Motorcycles line the curb outside Coffee Bean & Tea Leaf on El Paseo in Palm Desert. A la Sgt. Esterhaus, Kevin Gettmann instructs the riders to be safe out there. But these are not cops, and their motorcycles are far from standard issue. They’re mostly red — Ducati red, to be exact.
Ranging in age from their 20s to 70s, members of the Palm Springs DESMO (Ducati Enthusiast Sport Motorcycle Organization) Owners Club meet on Sunday mornings to go riding. But, just as they are not cops, they are not speedsters — despite the racing heritage and look of their bikes.
“It’s not about revving engines and racing around town,” says Gettmann, who is the club president. “We strongly encourage members to ride safe and to respect laws and to ride with full safety gear.” The club’s Web site (www.psaducaticlub.com) lists guidelines (including those for changing lanes, riding distances, and hand signals) and features articles by a former racer and instructor on safe riding techniques.
Gettmann started the club with Jordan Freeman, who, at 29, eschews the sport bike clubs he affiliated with in the past. “They don’t ride the way I like,” he says. “They go too fast or do stupid stuff like wheelies at 60 mph. It was just never my style. These guys ride the way that I want to ride.”
In little more than a year, the club has grown to about 50 members, including women. On Sundays, a group of them gathers at the coffeehouse and then heads up the mountain to Idyllwild, to Mt. Palomar, or to Julian.
Last July, eight of them rode some 400 miles to watch the Laguna Seca MotoGP race and rented a house in Carmel just south of the track.
They also make regular trips to Ducati Newport Beach (clubs must be affiliated with a dealership to be recognized as a club by the factory in Bologna, Italy). The dealership hosts open houses, fashion shows, and catered parties during race events and brings bikes, tents, flyers, and giveaways for the Dr. George Car Show in Indian Wells.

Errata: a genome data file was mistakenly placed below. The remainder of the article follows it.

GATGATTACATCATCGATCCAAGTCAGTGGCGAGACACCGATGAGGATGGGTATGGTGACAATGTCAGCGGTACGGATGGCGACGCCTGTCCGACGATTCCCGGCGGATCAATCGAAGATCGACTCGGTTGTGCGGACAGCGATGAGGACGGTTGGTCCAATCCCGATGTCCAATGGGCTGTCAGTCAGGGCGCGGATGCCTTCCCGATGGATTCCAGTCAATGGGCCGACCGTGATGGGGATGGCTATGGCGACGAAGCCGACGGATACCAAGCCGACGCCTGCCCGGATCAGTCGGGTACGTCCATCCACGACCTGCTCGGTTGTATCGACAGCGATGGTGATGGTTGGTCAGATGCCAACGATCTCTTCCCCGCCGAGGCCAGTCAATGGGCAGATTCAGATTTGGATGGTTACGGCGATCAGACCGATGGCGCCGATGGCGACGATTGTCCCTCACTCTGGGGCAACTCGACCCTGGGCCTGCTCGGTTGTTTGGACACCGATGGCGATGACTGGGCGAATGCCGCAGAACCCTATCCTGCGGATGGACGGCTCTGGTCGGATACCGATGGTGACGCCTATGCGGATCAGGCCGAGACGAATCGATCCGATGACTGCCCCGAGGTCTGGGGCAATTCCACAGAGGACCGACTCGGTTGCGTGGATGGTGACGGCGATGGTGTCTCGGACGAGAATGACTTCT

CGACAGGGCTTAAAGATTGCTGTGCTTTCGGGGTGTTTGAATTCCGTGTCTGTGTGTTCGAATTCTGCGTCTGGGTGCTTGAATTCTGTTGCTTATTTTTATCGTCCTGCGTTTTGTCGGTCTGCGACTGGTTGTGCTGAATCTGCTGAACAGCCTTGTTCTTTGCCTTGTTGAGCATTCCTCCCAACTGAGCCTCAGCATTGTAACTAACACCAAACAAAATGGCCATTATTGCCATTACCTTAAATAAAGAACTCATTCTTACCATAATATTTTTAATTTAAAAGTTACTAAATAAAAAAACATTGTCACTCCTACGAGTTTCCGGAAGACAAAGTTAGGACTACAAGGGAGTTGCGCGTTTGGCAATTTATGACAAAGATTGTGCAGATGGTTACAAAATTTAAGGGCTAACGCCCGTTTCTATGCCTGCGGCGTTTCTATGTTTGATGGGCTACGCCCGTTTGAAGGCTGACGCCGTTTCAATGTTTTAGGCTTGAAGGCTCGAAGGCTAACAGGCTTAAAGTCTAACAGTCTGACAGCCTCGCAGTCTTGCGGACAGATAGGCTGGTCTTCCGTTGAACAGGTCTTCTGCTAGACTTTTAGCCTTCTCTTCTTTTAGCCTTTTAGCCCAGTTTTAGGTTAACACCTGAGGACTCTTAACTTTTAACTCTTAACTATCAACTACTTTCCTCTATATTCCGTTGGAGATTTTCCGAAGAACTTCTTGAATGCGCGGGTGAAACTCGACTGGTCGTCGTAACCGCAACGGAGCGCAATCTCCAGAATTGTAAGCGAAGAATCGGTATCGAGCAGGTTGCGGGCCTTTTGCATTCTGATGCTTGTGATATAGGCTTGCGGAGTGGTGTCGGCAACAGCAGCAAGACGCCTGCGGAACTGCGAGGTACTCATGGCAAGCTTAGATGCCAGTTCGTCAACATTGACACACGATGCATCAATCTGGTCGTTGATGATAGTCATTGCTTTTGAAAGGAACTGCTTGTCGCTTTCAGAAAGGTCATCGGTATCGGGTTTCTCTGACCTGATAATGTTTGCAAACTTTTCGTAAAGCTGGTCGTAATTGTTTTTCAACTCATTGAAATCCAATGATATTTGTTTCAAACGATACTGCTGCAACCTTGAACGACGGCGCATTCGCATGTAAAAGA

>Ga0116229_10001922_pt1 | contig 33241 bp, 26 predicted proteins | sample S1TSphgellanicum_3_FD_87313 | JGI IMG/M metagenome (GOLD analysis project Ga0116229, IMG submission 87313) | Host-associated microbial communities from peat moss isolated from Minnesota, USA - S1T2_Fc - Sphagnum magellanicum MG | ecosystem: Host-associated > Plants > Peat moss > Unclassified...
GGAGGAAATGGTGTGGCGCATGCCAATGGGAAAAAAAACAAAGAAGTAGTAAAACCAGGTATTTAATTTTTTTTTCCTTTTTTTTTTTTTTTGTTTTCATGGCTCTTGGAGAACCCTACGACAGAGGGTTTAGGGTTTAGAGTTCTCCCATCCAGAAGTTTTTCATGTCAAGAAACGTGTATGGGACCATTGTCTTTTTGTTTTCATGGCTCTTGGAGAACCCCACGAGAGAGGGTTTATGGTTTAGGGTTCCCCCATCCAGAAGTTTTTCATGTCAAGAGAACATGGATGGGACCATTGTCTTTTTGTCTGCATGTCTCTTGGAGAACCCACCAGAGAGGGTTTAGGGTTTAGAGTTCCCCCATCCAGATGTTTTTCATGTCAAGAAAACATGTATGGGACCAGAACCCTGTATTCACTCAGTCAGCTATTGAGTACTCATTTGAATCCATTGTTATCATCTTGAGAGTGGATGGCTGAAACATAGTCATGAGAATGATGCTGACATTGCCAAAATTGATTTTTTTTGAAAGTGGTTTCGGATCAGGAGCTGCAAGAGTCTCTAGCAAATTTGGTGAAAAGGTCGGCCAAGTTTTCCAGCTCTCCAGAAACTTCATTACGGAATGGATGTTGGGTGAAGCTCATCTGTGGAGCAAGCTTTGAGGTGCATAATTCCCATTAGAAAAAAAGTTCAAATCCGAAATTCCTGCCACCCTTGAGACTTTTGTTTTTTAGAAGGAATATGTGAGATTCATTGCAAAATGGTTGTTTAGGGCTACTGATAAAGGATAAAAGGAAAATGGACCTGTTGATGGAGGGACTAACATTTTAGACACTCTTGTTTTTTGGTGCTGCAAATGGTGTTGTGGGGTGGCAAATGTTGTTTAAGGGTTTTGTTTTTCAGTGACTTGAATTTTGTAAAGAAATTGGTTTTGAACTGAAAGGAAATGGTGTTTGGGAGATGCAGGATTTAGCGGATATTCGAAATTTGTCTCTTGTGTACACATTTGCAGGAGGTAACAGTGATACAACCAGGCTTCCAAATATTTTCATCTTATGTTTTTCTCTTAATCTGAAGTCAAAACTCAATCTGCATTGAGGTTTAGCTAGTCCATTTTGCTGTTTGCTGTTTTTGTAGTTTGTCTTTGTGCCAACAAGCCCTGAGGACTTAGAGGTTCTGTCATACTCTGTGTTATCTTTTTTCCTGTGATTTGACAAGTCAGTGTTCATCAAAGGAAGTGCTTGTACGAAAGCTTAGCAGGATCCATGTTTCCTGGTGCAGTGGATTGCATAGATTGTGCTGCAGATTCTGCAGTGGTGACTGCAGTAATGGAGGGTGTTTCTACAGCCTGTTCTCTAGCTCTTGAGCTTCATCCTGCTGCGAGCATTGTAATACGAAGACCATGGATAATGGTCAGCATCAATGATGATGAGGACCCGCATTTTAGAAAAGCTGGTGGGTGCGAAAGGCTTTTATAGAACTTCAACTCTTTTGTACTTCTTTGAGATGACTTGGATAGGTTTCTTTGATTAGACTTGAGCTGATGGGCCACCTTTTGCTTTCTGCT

“They love us, and we love them,” Freeman says, adding that they visit the dealership regularly “to make a presence so they see we are committed. Our goal is to have a dealership out here.”
Meanwhile, the dealership offers a service shuttle in which a van can take — and return — up to four bikes for service. Gettmann thinks the dealer ultimately could open a satellite location in the desert.
“We knew that if we could organize all the current owners of Ducatis and grow the enthusiasm of owning one, it would attract new owners,” Gettmann says. “And that would entice a dealer to open a location in the valley to service our bikes and bring further growth to the club.”
Between visits to Newport Beach, club members help each other with maintenance; and, Freeman notes, “We have a tire changer for the club.”
In addition to Sunday rides, club mem-bers gather on Thursday nights in downtown Palm Springs during VillageFest to talk among themselves or to passersby about their bikes. This was the club’s genesis.
“We’re working on things to involve the entire community, such as rider safety seminars,” Freeman says.
They’re also looking for an Italian restaurant to showcase their bikes in a prime location for an “Italian Bike Nite” social dinner club. “Also, we’re looking to do the same thing with an ice cream/gelato business for the summer months,” Gettmann says. “We want to emphasis the social benefits of owning and belonging to a Ducati club.” And, he adds, “We want to promote PSADOC in a positive way to the community.”
SHARING THE PASSION
Tom Roach rides 30,000 to 40,000 mile a year on motorcycles, owns more bikes than he can count, and has set national records and won championships on the All Harley drag circuit. He owns Palm Springs Harley-Davidson and homes in La Quinta; Carlsbad; and Vail, Colo. He spends one month a year in the Alps, Pyrenes, and Dolomites, where he also keeps bikes. After 60 years of riding, and in spite of the fact he is a Harley dealer, Roach shares a passion for Ducati motorcycles with other members of the Palm Springs Area DESMO Owners Club.